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It was the most emotionally challenging exhibition I’ve experienced. Even Gloria, who isn’t generally interested in art exhibitions was deeply affected.

 

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The exhibition started with a large portrait of Sukumaran, displayed at the bottom of stairs leading up to the exhibition rooms. The painting was very reminiscent of Ben Quilty’s style, and after leaving the gallery I started to wonder whether it had actually been by Quilty – I couldn’t remember reading the attribution beside the painting, however, I’m now confident that it was one of Sukumaran’s.

The rest of the paintings were split between two rooms.

Within the first exhibition room, the first paintings are a series depicting the “Bali Nine”, very recognisable portraits of Sukumaran, Andrew Chan, and the other seven who were arrested with them and imprisoned for drug trafficking in April 2005.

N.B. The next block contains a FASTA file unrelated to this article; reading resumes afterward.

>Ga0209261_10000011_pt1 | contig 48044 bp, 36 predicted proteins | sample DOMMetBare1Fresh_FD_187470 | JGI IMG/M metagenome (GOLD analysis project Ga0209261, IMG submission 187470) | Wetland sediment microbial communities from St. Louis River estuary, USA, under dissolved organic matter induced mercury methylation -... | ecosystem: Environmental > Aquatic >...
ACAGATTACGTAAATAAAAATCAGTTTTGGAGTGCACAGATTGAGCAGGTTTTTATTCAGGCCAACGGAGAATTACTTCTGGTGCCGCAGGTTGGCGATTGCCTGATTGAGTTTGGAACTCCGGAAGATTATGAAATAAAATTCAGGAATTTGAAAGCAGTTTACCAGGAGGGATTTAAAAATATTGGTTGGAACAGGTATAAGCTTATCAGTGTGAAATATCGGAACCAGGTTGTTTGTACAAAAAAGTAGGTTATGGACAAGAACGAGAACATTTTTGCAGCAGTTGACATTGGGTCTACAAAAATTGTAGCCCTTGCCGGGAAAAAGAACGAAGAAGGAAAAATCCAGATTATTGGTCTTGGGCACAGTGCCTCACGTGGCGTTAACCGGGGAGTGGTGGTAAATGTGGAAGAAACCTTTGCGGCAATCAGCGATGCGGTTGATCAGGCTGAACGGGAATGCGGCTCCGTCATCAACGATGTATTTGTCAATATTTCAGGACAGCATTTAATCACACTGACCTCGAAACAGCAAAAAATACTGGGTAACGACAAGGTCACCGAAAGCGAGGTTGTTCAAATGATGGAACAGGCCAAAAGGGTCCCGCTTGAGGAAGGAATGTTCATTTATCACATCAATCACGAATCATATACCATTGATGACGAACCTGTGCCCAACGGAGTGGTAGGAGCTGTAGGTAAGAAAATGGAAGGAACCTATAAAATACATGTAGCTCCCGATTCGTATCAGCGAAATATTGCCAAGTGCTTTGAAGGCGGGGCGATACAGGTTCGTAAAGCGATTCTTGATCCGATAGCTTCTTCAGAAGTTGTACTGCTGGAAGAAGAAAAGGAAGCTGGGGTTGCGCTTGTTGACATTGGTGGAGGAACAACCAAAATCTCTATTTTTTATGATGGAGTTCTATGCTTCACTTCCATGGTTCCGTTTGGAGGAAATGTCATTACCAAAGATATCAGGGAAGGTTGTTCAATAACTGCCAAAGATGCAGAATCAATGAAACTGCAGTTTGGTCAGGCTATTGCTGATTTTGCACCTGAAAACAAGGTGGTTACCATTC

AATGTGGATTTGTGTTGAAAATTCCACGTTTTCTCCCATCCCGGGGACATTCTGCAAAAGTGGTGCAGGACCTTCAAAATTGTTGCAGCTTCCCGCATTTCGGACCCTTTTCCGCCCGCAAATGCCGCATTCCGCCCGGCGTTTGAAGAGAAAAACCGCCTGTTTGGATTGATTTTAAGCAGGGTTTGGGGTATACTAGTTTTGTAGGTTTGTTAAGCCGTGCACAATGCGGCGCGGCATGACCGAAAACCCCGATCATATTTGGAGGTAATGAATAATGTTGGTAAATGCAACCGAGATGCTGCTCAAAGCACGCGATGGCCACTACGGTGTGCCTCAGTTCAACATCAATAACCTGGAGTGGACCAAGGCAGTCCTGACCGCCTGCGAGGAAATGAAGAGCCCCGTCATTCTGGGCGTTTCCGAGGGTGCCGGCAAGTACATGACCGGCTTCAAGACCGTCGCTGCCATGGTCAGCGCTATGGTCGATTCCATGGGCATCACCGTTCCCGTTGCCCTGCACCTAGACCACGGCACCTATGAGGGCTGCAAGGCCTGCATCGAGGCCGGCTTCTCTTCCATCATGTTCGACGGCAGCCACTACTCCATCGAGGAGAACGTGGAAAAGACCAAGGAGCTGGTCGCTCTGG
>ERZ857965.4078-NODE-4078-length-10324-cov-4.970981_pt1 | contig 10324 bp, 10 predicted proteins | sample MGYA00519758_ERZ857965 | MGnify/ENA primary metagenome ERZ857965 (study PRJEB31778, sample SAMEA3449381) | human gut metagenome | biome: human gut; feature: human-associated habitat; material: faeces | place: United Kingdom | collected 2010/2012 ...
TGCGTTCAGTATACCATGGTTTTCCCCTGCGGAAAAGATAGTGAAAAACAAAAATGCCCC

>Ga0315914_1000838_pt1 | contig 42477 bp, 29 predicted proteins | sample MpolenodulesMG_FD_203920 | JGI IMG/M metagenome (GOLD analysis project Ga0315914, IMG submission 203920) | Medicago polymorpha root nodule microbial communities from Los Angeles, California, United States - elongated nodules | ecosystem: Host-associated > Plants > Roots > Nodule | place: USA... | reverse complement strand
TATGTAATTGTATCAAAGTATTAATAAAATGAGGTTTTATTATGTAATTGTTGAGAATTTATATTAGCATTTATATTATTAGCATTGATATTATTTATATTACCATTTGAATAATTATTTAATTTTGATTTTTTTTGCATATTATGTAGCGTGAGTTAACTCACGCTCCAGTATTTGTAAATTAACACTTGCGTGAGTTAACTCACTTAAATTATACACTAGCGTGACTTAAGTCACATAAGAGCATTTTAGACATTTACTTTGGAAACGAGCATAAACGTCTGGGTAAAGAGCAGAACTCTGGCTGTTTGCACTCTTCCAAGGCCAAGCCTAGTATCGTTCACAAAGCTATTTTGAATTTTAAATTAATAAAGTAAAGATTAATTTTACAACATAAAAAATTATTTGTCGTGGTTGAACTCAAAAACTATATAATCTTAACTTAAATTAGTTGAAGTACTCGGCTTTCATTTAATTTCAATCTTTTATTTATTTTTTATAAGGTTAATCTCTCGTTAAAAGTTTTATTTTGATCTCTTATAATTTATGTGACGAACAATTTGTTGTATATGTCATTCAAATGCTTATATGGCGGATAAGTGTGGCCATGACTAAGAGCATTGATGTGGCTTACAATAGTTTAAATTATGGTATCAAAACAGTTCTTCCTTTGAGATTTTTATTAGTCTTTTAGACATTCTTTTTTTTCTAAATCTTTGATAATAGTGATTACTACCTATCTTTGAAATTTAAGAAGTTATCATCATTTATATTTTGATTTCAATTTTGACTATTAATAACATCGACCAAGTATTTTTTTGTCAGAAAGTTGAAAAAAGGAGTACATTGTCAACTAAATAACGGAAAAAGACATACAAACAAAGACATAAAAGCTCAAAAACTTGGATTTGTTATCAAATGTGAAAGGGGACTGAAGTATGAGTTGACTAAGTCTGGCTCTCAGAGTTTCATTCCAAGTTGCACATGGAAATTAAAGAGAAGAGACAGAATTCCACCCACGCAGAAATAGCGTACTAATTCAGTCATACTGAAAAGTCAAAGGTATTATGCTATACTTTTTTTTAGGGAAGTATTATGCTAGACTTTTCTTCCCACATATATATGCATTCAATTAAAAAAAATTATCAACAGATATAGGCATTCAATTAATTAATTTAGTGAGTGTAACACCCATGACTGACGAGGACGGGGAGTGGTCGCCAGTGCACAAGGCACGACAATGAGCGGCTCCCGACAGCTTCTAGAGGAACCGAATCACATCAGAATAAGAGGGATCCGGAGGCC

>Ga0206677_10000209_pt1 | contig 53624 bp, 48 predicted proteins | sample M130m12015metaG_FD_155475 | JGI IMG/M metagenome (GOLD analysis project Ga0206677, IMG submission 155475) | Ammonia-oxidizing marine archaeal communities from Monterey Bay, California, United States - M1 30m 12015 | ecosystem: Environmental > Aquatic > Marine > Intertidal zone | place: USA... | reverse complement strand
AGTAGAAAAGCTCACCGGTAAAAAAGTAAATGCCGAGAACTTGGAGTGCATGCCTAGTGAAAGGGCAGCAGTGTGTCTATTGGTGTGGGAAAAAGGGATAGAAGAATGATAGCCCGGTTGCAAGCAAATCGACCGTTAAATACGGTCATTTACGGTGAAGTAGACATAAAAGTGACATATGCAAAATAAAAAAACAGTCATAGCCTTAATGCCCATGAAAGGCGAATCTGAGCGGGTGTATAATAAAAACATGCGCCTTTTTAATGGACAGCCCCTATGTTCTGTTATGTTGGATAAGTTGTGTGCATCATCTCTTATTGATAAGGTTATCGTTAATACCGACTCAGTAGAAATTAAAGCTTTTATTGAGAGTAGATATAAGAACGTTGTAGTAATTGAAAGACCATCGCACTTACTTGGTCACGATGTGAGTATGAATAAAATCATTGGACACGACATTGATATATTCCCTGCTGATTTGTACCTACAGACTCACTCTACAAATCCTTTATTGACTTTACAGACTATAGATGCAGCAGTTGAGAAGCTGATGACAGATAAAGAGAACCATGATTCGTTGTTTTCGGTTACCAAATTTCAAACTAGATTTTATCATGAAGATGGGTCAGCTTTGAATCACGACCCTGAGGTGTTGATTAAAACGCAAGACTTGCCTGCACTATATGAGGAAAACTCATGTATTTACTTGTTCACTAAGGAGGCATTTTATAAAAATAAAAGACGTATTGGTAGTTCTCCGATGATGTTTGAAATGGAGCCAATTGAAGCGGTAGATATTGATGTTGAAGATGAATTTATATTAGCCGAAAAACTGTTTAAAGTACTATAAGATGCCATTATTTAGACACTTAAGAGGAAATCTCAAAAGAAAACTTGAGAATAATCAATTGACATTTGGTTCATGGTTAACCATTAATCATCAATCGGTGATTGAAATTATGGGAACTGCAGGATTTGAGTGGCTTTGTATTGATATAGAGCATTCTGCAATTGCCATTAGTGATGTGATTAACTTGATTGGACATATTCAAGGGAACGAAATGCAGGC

On the opposite wall were a similar series of paintings (I now wonder whether there were nine of those too – I didn’t think to count) of political figures associated with the case, firstly Indonesian president Joko Widodo, the man who ensured Sukumaran and Chan were shot, followed by others including portraits of Tony Abbott (then Australian PM) Julie Bishop (Foreign Minister) and former Prime Ministers Kevin Rudd and Julia Gillard.

This is the Sukumaran’s last painting. It was displayed suspended from the ceiling, about 45cms away from the wall allowing the back of the board to be seen.
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The back of the board has messages written by all of those who were scheduled to be executed along with Sukumaran and Chan. The messages include one from Mary Jane Veloso, from the Philippines, who was given a last minute reprieve. Her fight to avoid execution continues three years later.

back of flag

The second room had family portraits and a wall of paintings from Sukumaran’s final 72 hours.